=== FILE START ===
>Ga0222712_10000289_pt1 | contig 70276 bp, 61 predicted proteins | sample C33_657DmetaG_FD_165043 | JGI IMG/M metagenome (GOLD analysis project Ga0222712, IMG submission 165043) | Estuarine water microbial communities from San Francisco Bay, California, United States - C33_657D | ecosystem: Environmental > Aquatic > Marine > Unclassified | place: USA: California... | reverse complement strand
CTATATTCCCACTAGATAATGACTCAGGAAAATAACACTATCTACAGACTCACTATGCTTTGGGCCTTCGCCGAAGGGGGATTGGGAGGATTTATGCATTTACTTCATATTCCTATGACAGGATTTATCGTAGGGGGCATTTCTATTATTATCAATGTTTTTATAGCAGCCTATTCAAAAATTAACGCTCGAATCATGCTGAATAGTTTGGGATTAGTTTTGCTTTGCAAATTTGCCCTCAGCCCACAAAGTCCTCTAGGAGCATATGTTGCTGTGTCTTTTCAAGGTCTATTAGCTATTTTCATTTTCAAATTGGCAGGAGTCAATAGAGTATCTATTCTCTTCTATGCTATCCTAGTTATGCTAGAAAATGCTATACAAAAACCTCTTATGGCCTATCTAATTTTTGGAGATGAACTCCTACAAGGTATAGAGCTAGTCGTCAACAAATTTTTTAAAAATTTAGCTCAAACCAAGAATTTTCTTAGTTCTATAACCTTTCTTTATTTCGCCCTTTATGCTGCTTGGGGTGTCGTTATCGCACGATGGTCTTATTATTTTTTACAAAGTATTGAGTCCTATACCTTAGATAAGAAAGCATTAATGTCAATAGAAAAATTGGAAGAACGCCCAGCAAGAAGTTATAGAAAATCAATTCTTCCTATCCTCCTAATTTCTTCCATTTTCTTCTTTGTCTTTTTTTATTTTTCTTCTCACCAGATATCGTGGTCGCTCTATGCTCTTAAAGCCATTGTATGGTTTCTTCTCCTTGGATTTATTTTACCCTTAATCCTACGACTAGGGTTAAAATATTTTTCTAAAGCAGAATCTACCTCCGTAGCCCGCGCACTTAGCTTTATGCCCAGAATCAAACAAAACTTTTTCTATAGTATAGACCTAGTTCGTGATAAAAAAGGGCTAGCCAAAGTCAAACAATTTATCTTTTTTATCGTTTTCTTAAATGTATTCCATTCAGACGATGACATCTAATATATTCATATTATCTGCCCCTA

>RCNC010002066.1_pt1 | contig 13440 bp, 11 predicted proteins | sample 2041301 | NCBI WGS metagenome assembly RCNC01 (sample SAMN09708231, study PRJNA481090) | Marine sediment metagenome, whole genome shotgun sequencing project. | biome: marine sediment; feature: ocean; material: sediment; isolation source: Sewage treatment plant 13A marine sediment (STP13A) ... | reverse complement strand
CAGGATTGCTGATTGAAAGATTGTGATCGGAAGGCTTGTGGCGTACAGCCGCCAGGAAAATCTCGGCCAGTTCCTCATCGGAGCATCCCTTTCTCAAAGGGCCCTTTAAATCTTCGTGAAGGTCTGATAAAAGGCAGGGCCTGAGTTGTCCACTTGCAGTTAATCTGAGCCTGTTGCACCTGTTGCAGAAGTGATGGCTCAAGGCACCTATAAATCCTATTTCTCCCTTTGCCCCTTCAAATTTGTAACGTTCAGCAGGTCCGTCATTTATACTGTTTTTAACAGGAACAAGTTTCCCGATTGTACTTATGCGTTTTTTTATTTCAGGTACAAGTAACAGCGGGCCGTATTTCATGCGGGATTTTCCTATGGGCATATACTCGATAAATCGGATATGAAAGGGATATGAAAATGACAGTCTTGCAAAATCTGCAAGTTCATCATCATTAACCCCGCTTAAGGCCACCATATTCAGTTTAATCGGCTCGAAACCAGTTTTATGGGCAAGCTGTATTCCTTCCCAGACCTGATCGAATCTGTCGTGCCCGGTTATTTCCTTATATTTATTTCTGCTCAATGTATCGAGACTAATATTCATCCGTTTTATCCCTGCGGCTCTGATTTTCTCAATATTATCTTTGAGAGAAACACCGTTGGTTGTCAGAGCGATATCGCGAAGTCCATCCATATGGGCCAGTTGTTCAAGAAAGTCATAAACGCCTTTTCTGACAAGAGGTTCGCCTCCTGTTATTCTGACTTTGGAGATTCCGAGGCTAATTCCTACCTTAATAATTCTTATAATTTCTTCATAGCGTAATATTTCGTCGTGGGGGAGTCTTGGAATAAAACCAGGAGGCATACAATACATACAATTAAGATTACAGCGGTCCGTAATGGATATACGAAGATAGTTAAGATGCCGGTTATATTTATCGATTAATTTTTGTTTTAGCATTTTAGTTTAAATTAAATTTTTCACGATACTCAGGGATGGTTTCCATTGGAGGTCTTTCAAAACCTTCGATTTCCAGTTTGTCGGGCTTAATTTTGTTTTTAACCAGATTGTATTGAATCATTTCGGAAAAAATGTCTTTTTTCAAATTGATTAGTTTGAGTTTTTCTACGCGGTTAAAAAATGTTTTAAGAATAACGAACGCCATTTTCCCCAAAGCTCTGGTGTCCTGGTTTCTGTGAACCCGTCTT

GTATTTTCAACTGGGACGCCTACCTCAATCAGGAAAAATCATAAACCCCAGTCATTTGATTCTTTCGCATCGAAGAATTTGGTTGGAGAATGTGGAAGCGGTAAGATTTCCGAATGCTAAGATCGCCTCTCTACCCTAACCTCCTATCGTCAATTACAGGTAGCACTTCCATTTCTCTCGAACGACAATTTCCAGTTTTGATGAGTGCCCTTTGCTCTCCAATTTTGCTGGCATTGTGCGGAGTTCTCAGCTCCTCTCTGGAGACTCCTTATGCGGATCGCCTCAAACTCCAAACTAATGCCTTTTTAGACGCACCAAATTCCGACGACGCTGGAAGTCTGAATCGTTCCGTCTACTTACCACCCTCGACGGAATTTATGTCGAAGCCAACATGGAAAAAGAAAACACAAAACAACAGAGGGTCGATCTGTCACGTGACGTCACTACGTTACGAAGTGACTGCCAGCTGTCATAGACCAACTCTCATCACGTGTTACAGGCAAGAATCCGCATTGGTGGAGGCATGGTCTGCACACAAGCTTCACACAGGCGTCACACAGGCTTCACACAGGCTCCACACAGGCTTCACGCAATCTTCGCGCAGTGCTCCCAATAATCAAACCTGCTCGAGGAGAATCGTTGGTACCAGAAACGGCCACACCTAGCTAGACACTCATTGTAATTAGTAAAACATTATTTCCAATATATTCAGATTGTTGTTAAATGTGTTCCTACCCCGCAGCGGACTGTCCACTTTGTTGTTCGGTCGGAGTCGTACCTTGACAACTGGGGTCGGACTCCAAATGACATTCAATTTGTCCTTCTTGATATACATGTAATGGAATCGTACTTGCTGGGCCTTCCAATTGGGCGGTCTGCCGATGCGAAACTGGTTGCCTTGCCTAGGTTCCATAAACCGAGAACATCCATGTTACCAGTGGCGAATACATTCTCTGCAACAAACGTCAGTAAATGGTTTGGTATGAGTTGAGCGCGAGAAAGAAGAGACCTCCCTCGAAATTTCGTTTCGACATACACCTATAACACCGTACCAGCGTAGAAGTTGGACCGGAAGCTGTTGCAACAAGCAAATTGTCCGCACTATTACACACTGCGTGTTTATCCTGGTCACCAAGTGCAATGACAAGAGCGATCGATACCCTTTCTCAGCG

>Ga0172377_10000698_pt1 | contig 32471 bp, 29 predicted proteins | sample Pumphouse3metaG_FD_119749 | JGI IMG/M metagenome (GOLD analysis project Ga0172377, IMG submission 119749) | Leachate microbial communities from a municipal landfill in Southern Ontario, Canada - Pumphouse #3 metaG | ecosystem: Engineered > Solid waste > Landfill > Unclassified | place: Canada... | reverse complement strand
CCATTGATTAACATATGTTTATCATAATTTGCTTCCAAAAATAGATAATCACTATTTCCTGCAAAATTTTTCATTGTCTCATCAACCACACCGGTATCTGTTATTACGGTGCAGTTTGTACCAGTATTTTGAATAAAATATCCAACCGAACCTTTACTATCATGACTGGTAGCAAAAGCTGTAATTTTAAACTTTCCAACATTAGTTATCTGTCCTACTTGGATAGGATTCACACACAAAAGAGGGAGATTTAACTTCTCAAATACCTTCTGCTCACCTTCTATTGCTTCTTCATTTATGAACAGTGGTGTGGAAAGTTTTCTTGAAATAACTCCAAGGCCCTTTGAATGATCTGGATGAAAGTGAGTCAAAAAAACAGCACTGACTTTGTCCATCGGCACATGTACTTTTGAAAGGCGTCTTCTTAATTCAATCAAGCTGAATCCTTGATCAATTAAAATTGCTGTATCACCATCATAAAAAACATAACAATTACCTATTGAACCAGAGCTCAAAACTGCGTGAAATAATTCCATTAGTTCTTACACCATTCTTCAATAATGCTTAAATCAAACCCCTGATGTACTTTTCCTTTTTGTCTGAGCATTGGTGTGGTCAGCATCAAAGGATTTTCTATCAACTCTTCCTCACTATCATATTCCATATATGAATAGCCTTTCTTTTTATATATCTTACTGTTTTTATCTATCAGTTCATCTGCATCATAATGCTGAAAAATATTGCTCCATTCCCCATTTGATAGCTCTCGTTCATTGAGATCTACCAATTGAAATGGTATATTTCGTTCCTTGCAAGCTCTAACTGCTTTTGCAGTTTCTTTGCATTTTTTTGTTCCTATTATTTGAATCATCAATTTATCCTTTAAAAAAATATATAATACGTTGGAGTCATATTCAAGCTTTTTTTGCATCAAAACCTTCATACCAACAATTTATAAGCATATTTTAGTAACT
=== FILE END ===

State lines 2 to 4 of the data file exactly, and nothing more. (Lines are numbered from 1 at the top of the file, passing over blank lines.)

CTATATTCCCACTAGATAATGACTCAGGAAAATAACACTATCTACAGACTCACTATGCTTTGGGCCTTCGCCGAAGGGGGATTGGGAGGATTTATGCATTTACTTCATATTCCTATGACAGGATTTATCGTAGGGGGCATTTCTATTATTATCAATGTTTTTATAGCAGCCTATTCAAAAATTAACGCTCGAATCATGCTGAATAGTTTGGGATTAGTTTTGCTTTGCAAATTTGCCCTCAGCCCACAAAGTCCTCTAGGAGCATATGTTGCTGTGTCTTTTCAAGGTCTATTAGCTATTTTCATTTTCAAATTGGCAGGAGTCAATAGAGTATCTATTCTCTTCTATGCTATCCTAGTTATGCTAGAAAATGCTATACAAAAACCTCTTATGGCCTATCTAATTTTTGGAGATGAACTCCTACAAGGTATAGAGCTAGTCGTCAACAAATTTTTTAAAAATTTAGCTCAAACCAAGAATTTTCTTAGTTCTATAACCTTTCTTTATTTCGCCCTTTATGCTGCTTGGGGTGTCGTTATCGCACGATGGTCTTATTATTTTTTACAAAGTATTGAGTCCTATACCTTAGATAAGAAAGCATTAATGTCAATAGAAAAATTGGAAGAACGCCCAGCAAGAAGTTATAGAAAATCAATTCTTCCTATCCTCCTAATTTCTTCCATTTTCTTCTTTGTCTTTTTTTATTTTTCTTCTCACCAGATATCGTGGTCGCTCTATGCTCTTAAAGCCATTGTATGGTTTCTTCTCCTTGGATTTATTTTACCCTTAATCCTACGACTAGGGTTAAAATATTTTTCTAAAGCAGAATCTACCTCCGTAGCCCGCGCACTTAGCTTTATGCCCAGAATCAAACAAAACTTTTTCTATAGTATAGACCTAGTTCGTGATAAAAAAGGGCTAGCCAAAGTCAAACAATTTATCTTTTTTATCGTTTTCTTAAATGTATTCCATTCAGACGATGACATCTAATATATTCATATTATCTGCCCCTA

>RCNC010002066.1_pt1 | contig 13440 bp, 11 predicted proteins | sample 2041301 | NCBI WGS metagenome assembly RCNC01 (sample SAMN09708231, study PRJNA481090) | Marine sediment metagenome, whole genome shotgun sequencing project. | biome: marine sediment; feature: ocean; material: sediment; isolation source: Sewage treatment plant 13A marine sediment (STP13A) ... | reverse complement strand
CAGGATTGCTGATTGAAAGATTGTGATCGGAAGGCTTGTGGCGTACAGCCGCCAGGAAAATCTCGGCCAGTTCCTCATCGGAGCATCCCTTTCTCAAAGGGCCCTTTAAATCTTCGTGAAGGTCTGATAAAAGGCAGGGCCTGAGTTGTCCACTTGCAGTTAATCTGAGCCTGTTGCACCTGTTGCAGAAGTGATGGCTCAAGGCACCTATAAATCCTATTTCTCCCTTTGCCCCTTCAAATTTGTAACGTTCAGCAGGTCCGTCATTTATACTGTTTTTAACAGGAACAAGTTTCCCGATTGTACTTATGCGTTTTTTTATTTCAGGTACAAGTAACAGCGGGCCGTATTTCATGCGGGATTTTCCTATGGGCATATACTCGATAAATCGGATATGAAAGGGATATGAAAATGACAGTCTTGCAAAATCTGCAAGTTCATCATCATTAACCCCGCTTAAGGCCACCATATTCAGTTTAATCGGCTCGAAACCAGTTTTATGGGCAAGCTGTATTCCTTCCCAGACCTGATCGAATCTGTCGTGCCCGGTTATTTCCTTATATTTATTTCTGCTCAATGTATCGAGACTAATATTCATCCGTTTTATCCCTGCGGCTCTGATTTTCTCAATATTATCTTTGAGAGAAACACCGTTGGTTGTCAGAGCGATATCGCGAAGTCCATCCATATGGGCCAGTTGTTCAAGAAAGTCATAAACGCCTTTTCTGACAAGAGGTTCGCCTCCTGTTATTCTGACTTTGGAGATTCCGAGGCTAATTCCTACCTTAATAATTCTTATAATTTCTTCATAGCGTAATATTTCGTCGTGGGGGAGTCTTGGAATAAAACCAGGAGGCATACAATACATACAATTAAGATTACAGCGGTCCGTAATGGATATACGAAGATAGTTAAGATGCCGGTTATATTTATCGATTAATTTTTGTTTTAGCATTTTAGTTTAAATTAAATTTTTCACGATACTCAGGGATGGTTTCCATTGGAGGTCTTTCAAAACCTTCGATTTCCAGTTTGTCGGGCTTAATTTTGTTTTTAACCAGATTGTATTGAATCATTTCGGAAAAAATGTCTTTTTTCAAATTGATTAGTTTGAGTTTTTCTACGCGGTTAAAAAATGTTTTAAGAATAACGAACGCCATTTTCCCCAAAGCTCTGGTGTCCTGGTTTCTGTGAACCCGTCTT